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need more help please.....

Discussion in 'Home Cinema Building DIY' started by go5, May 11, 2003.

  1. go5

    go5
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    okay so I just used winISD to input some driver information and got some results that maybe I need some help with.

    I received a 33.5 l volume for the design.

    the dimenisions are as follows:

    w - 0.363 m = 14.37 "
    h - 0.559 m - 22.09 "
    d - 0.232 m - 9.21 "

    can i minipulate these numbers as long as they equal the same total ( take 4 inches from the h and add it to the d? )

    22 seems a little high to me, maybe I am wrong and it is exactly right.

    also 33.5 l = 1.2 cubic feet. 1.2 cubic feet give aprox 14" by 14" by 10.7 ". How is that so off of the other dimensions?

    hope all this makes sense and forgive me if it does not.

    Thanks

    Mike
     
  2. MikeK

    MikeK
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    The program isn't really designed specifically for subwoofers, it's for speakers in general. If you asked for the optimum box dimensions, it's given you what's known as "the golden ratio" for internal dimensions, which are 1.6 x 1.0 x 0.6.
    Note that it gives these as H(1.6) x W(1.0) x D(0.6), but it really doesn't matter - most manufacturers use H(1.6) x D(1.0) x W(0.6) anyway to cut baffle (front panel - ie where you actually mount the driver) diffraction by making the speaker narrower - that's if they bother with this ratio at all, that is - it's not a hard and fast rule, just a guide, a sort of starting point!


    You can use any shape you want really, but it's probably best to avoid a cube (remember it's only the internal dimensions which count as far as this is concerned), any box with two of the 3 dimensions the same, and any where one of the dimensions is an exact multiple of another. Various other things can be done as well, such as non parallel internal walls and curved walls etc - the theory is all around reducing internal reflected waves!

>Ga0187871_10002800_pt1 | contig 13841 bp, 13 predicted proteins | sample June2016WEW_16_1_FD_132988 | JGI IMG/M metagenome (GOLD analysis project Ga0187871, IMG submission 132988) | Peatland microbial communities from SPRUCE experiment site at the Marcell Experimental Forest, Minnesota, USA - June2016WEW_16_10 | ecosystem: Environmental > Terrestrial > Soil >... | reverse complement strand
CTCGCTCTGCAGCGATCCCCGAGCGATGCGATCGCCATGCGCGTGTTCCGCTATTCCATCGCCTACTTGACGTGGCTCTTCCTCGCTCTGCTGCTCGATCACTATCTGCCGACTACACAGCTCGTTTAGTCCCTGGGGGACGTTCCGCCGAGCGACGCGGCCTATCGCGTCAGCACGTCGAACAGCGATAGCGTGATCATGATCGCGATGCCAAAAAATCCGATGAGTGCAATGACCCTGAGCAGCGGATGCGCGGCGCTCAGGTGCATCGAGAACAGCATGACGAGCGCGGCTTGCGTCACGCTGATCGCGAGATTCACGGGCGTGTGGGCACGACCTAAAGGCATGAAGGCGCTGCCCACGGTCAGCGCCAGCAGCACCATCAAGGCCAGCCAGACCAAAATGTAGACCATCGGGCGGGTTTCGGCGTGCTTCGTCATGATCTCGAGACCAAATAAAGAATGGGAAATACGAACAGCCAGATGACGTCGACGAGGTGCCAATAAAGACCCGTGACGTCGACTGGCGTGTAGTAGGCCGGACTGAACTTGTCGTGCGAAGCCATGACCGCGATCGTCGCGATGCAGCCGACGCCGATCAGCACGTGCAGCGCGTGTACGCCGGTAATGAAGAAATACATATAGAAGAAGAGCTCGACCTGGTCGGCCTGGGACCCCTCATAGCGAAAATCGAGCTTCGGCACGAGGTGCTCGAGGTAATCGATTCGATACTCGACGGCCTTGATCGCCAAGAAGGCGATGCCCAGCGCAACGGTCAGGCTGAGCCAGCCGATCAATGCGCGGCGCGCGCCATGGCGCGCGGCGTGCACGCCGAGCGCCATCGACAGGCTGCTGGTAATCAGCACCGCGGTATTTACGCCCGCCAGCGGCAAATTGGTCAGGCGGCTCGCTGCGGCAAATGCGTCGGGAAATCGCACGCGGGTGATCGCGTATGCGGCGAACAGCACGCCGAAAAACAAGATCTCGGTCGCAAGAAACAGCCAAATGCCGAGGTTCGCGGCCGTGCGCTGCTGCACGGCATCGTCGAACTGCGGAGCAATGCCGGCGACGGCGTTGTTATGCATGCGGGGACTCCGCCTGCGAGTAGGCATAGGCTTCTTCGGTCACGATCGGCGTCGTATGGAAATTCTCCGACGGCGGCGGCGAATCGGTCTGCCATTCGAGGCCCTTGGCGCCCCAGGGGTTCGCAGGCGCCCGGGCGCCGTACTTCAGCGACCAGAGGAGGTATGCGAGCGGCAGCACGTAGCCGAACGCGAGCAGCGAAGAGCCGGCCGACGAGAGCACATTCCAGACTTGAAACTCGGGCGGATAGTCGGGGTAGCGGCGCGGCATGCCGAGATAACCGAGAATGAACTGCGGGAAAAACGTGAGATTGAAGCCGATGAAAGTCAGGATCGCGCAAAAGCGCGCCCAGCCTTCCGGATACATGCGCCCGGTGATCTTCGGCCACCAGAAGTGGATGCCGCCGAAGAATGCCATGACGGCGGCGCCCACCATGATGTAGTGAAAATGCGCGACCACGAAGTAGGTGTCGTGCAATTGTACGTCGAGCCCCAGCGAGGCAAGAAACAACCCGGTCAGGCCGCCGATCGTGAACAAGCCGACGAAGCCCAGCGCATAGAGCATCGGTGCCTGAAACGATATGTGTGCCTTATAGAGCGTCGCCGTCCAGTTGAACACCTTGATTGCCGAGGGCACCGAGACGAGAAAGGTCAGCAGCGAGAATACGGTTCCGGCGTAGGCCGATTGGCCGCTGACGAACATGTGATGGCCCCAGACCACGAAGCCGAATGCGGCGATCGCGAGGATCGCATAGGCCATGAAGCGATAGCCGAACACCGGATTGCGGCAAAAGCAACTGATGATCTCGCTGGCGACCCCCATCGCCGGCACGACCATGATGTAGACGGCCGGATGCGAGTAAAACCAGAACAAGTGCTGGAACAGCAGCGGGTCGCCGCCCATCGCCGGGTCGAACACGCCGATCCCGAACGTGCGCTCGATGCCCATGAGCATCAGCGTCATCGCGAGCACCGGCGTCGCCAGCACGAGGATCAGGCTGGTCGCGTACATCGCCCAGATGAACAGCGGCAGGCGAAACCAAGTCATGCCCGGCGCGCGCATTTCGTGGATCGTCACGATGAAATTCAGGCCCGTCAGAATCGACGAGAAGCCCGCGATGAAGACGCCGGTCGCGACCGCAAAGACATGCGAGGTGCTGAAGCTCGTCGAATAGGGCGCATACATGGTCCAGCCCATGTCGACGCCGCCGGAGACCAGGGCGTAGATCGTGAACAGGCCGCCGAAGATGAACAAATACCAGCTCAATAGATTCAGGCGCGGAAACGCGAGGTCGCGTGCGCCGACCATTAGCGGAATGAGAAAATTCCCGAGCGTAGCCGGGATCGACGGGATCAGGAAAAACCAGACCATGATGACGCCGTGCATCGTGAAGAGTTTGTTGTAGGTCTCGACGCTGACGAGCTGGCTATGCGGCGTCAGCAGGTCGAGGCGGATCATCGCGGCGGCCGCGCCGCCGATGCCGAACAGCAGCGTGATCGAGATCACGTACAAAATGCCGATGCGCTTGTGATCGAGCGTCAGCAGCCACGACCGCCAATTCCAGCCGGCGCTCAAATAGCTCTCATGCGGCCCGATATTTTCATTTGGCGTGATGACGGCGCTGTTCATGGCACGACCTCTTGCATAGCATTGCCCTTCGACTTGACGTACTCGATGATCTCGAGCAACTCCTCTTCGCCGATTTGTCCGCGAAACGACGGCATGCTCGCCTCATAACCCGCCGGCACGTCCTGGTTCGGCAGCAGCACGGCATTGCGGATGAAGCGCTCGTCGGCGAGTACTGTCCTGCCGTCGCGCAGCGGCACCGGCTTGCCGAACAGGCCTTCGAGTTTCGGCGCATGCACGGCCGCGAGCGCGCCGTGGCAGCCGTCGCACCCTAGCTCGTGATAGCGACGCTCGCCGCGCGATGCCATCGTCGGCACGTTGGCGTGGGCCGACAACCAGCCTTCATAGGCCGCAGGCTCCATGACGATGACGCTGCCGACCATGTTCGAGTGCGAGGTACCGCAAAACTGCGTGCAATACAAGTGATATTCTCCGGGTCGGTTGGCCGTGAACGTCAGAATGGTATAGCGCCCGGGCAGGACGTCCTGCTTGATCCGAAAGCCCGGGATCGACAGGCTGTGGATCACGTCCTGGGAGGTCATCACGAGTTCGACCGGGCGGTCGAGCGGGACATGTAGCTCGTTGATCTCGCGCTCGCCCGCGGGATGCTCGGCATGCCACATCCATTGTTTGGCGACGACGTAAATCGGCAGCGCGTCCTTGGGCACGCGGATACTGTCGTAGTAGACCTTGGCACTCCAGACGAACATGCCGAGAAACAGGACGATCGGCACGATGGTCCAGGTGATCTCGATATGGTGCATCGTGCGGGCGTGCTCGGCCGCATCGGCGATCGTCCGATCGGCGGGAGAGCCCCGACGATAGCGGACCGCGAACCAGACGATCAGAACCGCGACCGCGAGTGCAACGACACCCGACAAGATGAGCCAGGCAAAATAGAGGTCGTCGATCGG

Also, if it's a sealed alignment, don't worry too much about the exact volume - try altering it a few litres either way and see how little it affects the response.

    Also, don't forget the volume of the actual driver and amp, plus any internal bracing (which take up space inside the box). And lastly, don't overlook the effect of stuffing the box with acoustic wadding - it can add a sizable amount to the "effective" volume of the box - 20% is not untypical (make sure you keep the stuffing away from the driver though, so it can't interfere mechanically with the cone's motion - a particular problem to think about with sealed downfiring subs).
     
  3. go5

    go5
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    thanks for the info....

    I have researched and received so many different factors and differences from so many sources. Is there any really good program, way of calculating, giguring out , etc to design an enclosure. I think I have a good idea than nope maybe not.

    Any sure things out there?

    Thanks in advance
     
  4. RichardH

    RichardH
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    In WinISD, alter the dimension you want to change (e.g. the 22"0, press Enter, and the third dimension will be recalculated for you.
     

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